Estate Planning for Young Adults
July 26, 2021
According to a 2021 study from Caring.com, only 26.8% of young adults (18-34 year-olds) have a will or other estate planning documents. When a person reaches 18 years of age, they legally become an adult and can start making medical, financial, and other major life decisions for themselves. As life gets busier and major life milestones are reached, proper estate planning can help young adults and their families prepare for difficult, emotional, and unexpected life scenarios.
If you're a young adult starting to think about estate planning, consulting with an experienced Florida estate planning attorney is crucial for detailed guidance. I am dedicated to offering knowledgeable guidance and advocacy to individuals in legal matters of estate planning, including wills, trusts, powers of attorney, advance healthcare directives, and guardianships. I'm available to discuss your situation and help determine the ideal estate planning solutions that best suit your personal needs. My firm — Eric H. Light, P.A. — proudly serves clients across Boca Raton, Florida, and nearby areas.
At What Age Should Someone
Consider Creating an Estate Plan?
Planning for an uncertain future can never happen too early. Individuals of every age should create an estate plan that fits their unique needs. This may be a simple estate plan for young adults between their 20s and 30s or a comprehensive estate plan for older adults nearing their retirement years.
Whether you have large or small assets, estate planning is important. Having the necessary estate planning documents in place will help ensure that you and your family members are adequately taken care of, and your assets and investments are well-protected if an unexpected life event happens to you.
Why Should a Young Adult
Have an Estate Plan?
Estate planning isn't only for the old or the rich. Young adults also need to think about what will happen to their family and assets in the event of a tragedy. Here are some reasons why young adults should have an estate plan.
Protecting Assets & Loved Ones
Protect your assets, property, business, investment, and make adequate provisions for your surviving spouse, children, and other family members.
Dealing with Incapacitation
An estate plan allows you to name a healthcare agent that can make medical decisions in the event of incapacitation or serious illness.
If you die without a will, your assets will be distributed according to Florida intestate succession laws. Having an estate plan can help ensure that you don't die intestate (without a will).
Protecting Your Children & Pets
Through estate planning, you can appoint a legal guardian to help care for your children and manage assets left for them. You can also choose a caretaker for your pets.
Important Elements of a
Young Adult's Estate Plan
Some vital documents that a young adult should include in their estate plan include:
Your last will and testament can provide specific instructions about how you want your assets and property to be distributed or disposed of when you pass away.
A revocable trust is a legal document that provides detailed instructions regarding how you want your assets handled if you become incapacitated. You can choose a trustee to help manage the trust assets and administer the estate according to the provisions contained in the trust.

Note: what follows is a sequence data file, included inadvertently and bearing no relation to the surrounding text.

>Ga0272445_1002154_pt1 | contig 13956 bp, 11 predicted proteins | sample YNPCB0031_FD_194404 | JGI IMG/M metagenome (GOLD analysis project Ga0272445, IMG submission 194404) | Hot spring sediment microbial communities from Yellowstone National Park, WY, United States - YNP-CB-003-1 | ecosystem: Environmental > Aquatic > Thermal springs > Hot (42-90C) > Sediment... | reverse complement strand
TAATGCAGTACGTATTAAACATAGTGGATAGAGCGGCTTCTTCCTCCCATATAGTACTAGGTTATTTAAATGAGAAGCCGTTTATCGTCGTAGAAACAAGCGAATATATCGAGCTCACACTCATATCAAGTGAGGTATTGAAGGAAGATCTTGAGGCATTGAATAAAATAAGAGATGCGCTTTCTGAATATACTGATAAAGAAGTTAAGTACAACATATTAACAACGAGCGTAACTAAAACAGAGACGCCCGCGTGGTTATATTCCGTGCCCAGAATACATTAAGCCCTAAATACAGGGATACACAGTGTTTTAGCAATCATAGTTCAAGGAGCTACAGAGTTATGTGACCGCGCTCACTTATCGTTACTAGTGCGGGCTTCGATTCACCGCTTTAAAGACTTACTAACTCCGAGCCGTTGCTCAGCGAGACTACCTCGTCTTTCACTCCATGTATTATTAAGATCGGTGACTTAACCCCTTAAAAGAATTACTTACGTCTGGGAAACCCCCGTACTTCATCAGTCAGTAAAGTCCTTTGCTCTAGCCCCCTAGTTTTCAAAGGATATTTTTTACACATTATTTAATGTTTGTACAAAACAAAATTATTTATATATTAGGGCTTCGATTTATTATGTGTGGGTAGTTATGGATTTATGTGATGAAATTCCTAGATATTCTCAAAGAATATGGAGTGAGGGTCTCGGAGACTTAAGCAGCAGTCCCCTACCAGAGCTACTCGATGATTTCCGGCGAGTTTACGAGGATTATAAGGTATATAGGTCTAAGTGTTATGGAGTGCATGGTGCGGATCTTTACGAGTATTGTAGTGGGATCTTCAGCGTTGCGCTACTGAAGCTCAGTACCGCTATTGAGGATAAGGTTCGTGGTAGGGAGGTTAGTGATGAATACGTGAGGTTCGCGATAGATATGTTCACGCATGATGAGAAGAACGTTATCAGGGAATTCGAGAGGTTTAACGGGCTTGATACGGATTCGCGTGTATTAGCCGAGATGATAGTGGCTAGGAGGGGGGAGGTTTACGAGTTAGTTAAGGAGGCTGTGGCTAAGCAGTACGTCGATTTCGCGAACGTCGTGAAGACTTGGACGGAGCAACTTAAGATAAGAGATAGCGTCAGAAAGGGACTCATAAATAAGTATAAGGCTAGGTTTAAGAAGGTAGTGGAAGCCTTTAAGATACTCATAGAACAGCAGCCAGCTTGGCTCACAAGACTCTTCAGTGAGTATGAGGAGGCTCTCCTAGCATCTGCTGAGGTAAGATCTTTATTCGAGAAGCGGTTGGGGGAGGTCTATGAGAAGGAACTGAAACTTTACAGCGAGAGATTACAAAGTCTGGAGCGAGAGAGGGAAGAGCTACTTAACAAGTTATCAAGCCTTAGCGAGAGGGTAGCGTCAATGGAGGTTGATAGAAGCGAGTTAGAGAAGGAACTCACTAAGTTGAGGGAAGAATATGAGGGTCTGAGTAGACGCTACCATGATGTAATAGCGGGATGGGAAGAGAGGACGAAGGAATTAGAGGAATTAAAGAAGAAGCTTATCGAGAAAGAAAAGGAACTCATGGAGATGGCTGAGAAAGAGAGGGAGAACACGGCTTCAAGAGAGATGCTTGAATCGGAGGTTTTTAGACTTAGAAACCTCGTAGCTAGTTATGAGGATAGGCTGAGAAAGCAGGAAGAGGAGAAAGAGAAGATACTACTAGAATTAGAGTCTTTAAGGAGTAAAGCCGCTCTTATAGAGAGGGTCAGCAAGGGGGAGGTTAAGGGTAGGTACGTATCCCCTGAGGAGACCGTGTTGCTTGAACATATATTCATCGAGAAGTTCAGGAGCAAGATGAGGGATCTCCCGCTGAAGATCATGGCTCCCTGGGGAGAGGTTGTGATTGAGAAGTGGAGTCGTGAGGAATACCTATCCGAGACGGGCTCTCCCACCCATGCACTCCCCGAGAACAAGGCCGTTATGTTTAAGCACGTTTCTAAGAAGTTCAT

Power of Attorney
With a power of attorney, you can appoint a trusted person, family member, or relative to help make financial decisions on your behalf.
A living will or advance directive allows you to outline specific medical wishes or treatment preferences should you become unable to communicate them due to sudden incapacitation. You can also appoint a healthcare agent or proxy to make medical decisions on your behalf.
Guardianship is a fiduciary relationship established by state law in which a court gives a person or entity (the guardian) the legal duty, power, and authority to make crucial personal, property, and financial decisions for another person. Naming a guardian for your children in your will ensures that you can leave them in the hands of a trusted person if anything happens to you. You can also name a guardian for your pets.
Turn to an Experienced Estate
Planning Attorney for Help
Just like estate planning is beneficial for older adults, young adults can also take advantage of estate planning to prepare for life's uncertainties. As you set out to achieve major life goals — going to college, purchasing a house, getting married, or having kids — your loved ones can have peace of mind from knowing your true wishes in the event of an unfortunate incident. An experienced estate planning attorney can evaluate your available options and determine the most suitable estate plan for you.
I have devoted my career to assisting and guiding young adults through the complexities involved in estate planning. As your attorney, I can educate you about your options and decide the ideal estate plan that best fits your unique needs. Whether you need help drafting or updating your living will, last will and testament, trust, powers of attorney, or healthcare directives, I can guide you through every stage of the entire process and help you make important decisions. I will work to address your needs and concerns and outline a strategic plan that will work best for you and your loved ones.
Contact my firm — Eric H. Light, P.A. — today to schedule a consultation with a knowledgeable estate planning attorney. I can offer you the comprehensive legal counsel and strong advocacy you need. My firm proudly serves clients across Boca Raton, Florida, and nearby communities.